The Black Panthers

The Black Panthers

The Black Panthers

The Black Panthers

The Black Panthers were founded in Oakland in October 1966 by Bobby Seale and Huey Newton. The initial aim of the organisation was to protect Afro-American communities from police brutality. The leaders of the organisation generally speaking had socialist ideals but the fact that they were also Black Nationalists led to membership being drawn from people with many political views.

The Black Panthers published a newspaper from 1967. This spread their views and gathered a large readership, some quarter of a million copies were being circulated by 1968. It was at around this time that the party created their 10 point platform, see the sources below. This called for greater equality and specific rights for Blacks.

As the Black Panther movement developed they condemned black nationalism, saying it was black racism and looked for a more racially inclusive solution.

Activities of the Black Panthers:

The Black Panthers ran ‘survival programs’ designed to help the communities that they worked in. For example in Oakland they began a free breakfast for children campaign and set up medical programs that offered free medical checks and screening for sickle cell disease. In 1971 they opened their own school which did away with the grading system and allowed pupils to be taught in mixed age groups of pupils at the same level: so you could be sat next to someone 4 years older than you in Maths, if you were good at it, or next to someone a few years younger than you, if you found it harder.

One of the main aims of the movement was to prevent police brutality. During the 1960’s there had been several race riots in the US and the police, being largely a white force, had been seen as over reacting and brutal in many cases. To combat this the Black Panthers often organised armed patrols to follow the police around and to intervene where they thought the police were being brutal. This led to violent confrontations in which both police officers and Black panthers were killed. One reaction to this was increased police recruitment of black officers. Some of these new recruits were used to infiltrate the Black Panthers and others were deliberately sent on arrest missions that involved members of the organisation.

The movement fizzled out in the 1970’s as the leadership was torn between reformist policies and radicalism. They were faced by increased legal costs and often could not agree on policies. Historians do not agree on a date upon which the movement ceased to be effective though, as many members continued to hold prominent positions, or be prominent local activists.

Sources

Source: the Ten Point Platform of the Black Panthers

1) Freedom; the power to determine the destiny of the Black and oppressed communities.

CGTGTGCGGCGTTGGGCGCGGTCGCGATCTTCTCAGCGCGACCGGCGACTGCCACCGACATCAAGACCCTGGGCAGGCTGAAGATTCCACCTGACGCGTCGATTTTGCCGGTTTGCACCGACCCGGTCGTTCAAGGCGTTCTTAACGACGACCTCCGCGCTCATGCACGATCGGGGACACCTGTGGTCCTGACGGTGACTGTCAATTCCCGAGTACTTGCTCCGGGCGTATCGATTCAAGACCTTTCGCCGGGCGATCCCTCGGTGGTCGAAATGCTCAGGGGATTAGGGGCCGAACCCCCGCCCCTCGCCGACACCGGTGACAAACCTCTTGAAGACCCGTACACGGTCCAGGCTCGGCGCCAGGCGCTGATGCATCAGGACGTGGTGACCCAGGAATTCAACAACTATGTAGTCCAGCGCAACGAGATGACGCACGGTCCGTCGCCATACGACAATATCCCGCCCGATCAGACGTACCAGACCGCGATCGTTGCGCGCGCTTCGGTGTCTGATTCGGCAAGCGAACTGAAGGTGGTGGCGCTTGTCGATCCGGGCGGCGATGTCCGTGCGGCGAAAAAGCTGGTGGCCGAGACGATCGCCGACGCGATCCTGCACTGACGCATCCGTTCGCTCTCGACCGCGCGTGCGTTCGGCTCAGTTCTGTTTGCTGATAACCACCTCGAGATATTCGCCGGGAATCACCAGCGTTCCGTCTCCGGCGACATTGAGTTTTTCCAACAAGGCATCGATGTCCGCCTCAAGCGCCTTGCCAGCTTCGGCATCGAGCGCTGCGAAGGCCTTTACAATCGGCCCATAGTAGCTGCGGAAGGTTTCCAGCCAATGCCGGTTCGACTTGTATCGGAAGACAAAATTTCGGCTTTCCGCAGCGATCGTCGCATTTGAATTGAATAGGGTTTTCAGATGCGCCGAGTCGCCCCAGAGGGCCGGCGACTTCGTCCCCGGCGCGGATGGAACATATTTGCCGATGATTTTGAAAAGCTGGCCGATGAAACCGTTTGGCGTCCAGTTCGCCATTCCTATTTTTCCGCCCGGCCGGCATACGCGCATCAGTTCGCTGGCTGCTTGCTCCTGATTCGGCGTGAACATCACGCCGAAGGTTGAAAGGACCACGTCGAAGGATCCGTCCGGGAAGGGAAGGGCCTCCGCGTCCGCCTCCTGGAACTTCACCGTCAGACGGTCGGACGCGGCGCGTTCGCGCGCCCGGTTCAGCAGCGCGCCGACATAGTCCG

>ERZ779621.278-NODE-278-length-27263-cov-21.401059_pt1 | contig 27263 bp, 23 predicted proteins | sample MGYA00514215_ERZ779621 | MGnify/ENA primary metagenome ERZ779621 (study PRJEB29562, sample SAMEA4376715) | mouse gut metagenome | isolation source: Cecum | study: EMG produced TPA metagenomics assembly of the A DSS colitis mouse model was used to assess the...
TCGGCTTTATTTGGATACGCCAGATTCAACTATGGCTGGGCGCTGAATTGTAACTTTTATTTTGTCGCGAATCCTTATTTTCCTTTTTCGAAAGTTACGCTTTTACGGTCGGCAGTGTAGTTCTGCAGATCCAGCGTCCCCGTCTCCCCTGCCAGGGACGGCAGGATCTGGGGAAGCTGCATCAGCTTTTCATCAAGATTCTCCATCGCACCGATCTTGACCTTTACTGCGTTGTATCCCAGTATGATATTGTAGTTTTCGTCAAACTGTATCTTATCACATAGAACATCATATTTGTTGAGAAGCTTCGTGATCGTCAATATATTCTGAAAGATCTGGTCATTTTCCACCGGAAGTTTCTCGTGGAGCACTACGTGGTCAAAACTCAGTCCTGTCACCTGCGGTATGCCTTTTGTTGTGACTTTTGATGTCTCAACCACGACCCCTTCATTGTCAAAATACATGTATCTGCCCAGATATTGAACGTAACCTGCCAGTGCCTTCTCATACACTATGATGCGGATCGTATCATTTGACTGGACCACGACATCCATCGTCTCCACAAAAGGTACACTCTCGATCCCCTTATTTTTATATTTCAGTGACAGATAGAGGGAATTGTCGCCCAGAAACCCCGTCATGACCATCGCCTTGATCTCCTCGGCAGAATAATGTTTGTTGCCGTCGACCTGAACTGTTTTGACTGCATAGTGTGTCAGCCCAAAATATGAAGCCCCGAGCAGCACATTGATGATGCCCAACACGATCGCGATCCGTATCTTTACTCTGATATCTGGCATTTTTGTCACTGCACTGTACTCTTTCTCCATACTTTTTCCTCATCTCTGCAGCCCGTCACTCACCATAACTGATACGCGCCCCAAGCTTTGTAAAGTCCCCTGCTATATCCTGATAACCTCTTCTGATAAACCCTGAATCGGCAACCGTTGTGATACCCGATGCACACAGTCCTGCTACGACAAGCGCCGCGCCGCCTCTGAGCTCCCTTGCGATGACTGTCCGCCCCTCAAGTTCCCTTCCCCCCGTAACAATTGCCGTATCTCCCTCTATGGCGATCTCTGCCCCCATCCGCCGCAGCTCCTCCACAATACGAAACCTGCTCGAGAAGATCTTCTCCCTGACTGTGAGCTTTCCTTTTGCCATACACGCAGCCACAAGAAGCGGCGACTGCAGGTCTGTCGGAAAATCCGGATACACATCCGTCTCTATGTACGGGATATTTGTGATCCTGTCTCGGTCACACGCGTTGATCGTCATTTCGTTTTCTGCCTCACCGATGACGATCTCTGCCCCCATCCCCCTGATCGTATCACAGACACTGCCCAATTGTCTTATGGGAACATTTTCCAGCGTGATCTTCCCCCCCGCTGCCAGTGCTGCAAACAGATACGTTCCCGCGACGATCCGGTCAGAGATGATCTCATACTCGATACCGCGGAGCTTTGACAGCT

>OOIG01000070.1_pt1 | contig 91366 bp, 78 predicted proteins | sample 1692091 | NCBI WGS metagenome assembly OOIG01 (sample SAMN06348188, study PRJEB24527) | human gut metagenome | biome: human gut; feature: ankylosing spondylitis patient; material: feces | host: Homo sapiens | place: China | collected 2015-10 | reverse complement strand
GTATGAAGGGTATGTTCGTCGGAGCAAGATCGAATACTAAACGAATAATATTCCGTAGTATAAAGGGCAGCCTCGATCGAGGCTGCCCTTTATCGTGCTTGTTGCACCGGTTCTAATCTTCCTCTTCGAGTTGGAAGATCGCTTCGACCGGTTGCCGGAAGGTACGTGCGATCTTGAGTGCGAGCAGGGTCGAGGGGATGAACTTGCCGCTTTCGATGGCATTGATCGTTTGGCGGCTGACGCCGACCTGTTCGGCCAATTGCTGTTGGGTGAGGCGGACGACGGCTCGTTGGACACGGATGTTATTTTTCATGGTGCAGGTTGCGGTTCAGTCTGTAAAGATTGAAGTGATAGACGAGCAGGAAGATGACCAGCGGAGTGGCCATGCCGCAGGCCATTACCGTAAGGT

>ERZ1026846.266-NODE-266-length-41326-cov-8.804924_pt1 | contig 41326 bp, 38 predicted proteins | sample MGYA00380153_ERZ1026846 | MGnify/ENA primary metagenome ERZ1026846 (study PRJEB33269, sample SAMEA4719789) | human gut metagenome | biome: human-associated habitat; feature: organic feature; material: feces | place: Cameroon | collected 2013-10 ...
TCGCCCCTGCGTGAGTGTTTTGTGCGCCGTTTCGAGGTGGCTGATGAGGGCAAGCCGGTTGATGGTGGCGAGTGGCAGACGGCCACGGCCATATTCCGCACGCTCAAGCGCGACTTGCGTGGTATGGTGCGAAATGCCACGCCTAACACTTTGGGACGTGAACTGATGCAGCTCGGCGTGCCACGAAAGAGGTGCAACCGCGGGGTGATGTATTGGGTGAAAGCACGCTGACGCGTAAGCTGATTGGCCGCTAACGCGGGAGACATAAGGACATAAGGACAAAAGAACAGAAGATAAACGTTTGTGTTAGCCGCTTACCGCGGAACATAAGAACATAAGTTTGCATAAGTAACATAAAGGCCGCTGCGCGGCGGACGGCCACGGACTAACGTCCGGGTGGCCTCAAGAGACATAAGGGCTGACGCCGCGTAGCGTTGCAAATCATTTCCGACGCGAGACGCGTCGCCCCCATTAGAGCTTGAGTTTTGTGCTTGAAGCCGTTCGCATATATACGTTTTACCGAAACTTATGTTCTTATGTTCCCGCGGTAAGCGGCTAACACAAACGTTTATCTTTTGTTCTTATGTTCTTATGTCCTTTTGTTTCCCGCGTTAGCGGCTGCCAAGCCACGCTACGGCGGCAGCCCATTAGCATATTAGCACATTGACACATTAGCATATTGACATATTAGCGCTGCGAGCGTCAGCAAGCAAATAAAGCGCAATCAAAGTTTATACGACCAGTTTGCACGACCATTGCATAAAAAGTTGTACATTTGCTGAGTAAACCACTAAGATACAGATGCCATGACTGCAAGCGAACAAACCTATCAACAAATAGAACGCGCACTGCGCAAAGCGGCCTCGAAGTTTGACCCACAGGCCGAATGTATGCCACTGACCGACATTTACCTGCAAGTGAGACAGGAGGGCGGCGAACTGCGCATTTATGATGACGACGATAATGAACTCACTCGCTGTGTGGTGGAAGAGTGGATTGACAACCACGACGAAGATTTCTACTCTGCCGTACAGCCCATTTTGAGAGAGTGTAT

2) Full Employment; give every person employment or guaranteed income.

3) End to robbery of Black communities; the overdue debt of forty acres and two mules as promised to ex-slaves during the reconstruction period following the emancipation of slavery.

4) Decent housing fit for the shelter of human beings; the land should be made into cooperatives so that the people can build.

5) Education for the people; that teaches the true history of Blacks and their role in present day society.

6) Free health care; health facilities which will develop preventive medical programs.

7) End to police brutality and murder of Black people and other people of color and oppressed people.

8) End to all wars of aggression; the various conflicts which exist stem directly from the United States ruling circle.

9) Freedom for all political prisoners; trials by juries that represent our peers.

10) Land, bread, housing, education, clothing, justice, peace and community control of modern industry.

Links

Blackpanther.org – site dedicated to the Black panther movement.

World History Archives – a Collection of documents and sources about the Black Panther movement.

Spartacus Encyclopedia – detailed entry on the Black Panthers with source material.

History Learning Site – narrative history of the Black Panther movement.

The United States c1945-1971

The Red ScareImpact of the Second World War on Civil RightsCivil Rights in 1950
Brown v Topeka Board of EducationLittle Rock High SchoolRosa Parks and the Montgomery Bus Protest
Martin Luther King JnrNation of Islam and Malcolm XThe Black Panthers
Ku Klux Klan in the 1960'sMarch on WashingtonCivil Rights Acts
Immigration Act of 1965Chicano movement and Civil Rights for Hispanic AmericansCollege Sit In's and Student Protests
Women's RightsNative Americans and Civil Rights

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